Harry finds nothing wrong with killing criminals in principle, of course, but in practice it's problematic. At first he suspects his former partner, the deeply disturbed Charlie McCoy (Mitchell Ryan), but he soon realizes the murders are being carried out by a rogue cadre of police cadets who are fed up with watching guilty people go free on legal technicalities. (The cast of killer cops includes newcomers Tim Matheson, Robert Urich, and David Soul.)

Showing audiences a new side of Dirty Harry

But wait, shouldn't Harry be on the same side as these guys? Not necessarily. As he says when the conspiracy becomes clear to him, he hates the system — "But until someone comes along with changes that make sense, I'll stick with it." This may seem in direct contradiction to the Harry who bends the rules when they don't suit him, but really it's in keeping with his moral compass: after all, everything he does is in service of protecting society from those who seek to destroy it, whether they carry a badge or not. In that way, "Magnum Force" is a surprisingly forward-thinking cop thriller.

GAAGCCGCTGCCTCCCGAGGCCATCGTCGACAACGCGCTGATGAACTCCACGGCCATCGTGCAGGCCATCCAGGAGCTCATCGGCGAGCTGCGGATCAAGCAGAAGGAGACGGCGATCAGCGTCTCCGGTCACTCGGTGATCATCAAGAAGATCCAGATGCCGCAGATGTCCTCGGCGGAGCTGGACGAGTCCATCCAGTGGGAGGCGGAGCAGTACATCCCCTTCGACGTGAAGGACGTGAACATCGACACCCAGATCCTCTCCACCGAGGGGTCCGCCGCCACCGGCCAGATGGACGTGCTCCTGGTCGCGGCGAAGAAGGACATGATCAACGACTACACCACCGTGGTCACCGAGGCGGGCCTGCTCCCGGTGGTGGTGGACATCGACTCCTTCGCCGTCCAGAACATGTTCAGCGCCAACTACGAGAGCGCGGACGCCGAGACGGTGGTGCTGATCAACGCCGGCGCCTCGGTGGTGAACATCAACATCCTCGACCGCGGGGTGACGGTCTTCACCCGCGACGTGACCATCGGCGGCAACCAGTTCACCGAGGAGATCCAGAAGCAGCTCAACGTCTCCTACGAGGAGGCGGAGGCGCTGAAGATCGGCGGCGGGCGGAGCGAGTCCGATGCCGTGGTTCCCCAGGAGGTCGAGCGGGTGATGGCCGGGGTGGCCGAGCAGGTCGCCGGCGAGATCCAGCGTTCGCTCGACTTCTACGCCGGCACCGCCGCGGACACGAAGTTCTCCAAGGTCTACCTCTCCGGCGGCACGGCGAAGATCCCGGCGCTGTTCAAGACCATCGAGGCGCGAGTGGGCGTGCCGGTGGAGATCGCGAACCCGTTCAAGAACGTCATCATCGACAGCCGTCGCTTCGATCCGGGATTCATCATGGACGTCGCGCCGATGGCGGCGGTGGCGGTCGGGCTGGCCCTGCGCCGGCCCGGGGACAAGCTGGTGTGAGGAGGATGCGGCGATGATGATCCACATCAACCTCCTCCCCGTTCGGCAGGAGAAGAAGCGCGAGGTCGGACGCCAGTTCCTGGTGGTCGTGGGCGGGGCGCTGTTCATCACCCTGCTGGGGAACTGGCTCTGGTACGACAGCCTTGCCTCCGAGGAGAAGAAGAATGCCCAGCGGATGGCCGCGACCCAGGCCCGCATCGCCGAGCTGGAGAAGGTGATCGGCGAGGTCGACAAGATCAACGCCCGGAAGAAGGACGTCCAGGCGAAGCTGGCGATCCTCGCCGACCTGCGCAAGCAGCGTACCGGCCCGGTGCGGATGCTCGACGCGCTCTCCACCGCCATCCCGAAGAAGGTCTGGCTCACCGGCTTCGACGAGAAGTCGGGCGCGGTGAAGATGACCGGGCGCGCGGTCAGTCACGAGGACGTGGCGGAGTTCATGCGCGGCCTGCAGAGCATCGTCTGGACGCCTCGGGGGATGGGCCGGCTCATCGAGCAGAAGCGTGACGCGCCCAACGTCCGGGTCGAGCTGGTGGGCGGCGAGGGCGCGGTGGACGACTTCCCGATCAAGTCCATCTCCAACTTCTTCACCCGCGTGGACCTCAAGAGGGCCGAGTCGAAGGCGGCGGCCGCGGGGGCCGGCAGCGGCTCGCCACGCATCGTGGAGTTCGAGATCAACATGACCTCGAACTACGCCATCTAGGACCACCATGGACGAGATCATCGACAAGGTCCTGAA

The sequel is greatly enlivened by the casting of Hal Holbrook as Lt. Briggs, a by-the-books officer who opposes Harry's wild man tactics. He's especially wary of Harry's theory that the killings are being carried out by their own men. It should come as little surprise (SPOILER ALERT) that Briggs is actually in charge of the police death squad, which just goes to show you should never trust someone who follows the rules that closely.

While hunting down vigilantes, Harry somehow finds time to spark a romance with a downstairs neighbor (Adele Yoshioka), stop a drugstore robbery, and impersonate a pilot to disarm two airplane hijackers. He also gets a new partner (Felton Perry) who meets an untimely demise thanks to an exploding mailbox.

The film never quite meets the artistic heights of its predecessor (for all his workmanlike skill, Ted Post was no Don Siegel), and it was met with a decent if lukewarm critical reception. But "Magnum Force" does succeed in showing audiences a new side to Harry's character without sacrificing any of the bravura action set pieces and darkly funny wisecracks that made the first entry such an audience favorite.

2. The Enforcer (1976)

"The Enforcer" might not have the airtight plotting or memorable villains of the first two installments, but what it does have is a central relationship that reveals surprising nuances in Harry's character. As such, Eastwood gets a chance to stretch his acting muscles and play some different notes from his usual macho persona (he doesn't stretch too much; this is still a "Dirty Harry" movie, after all).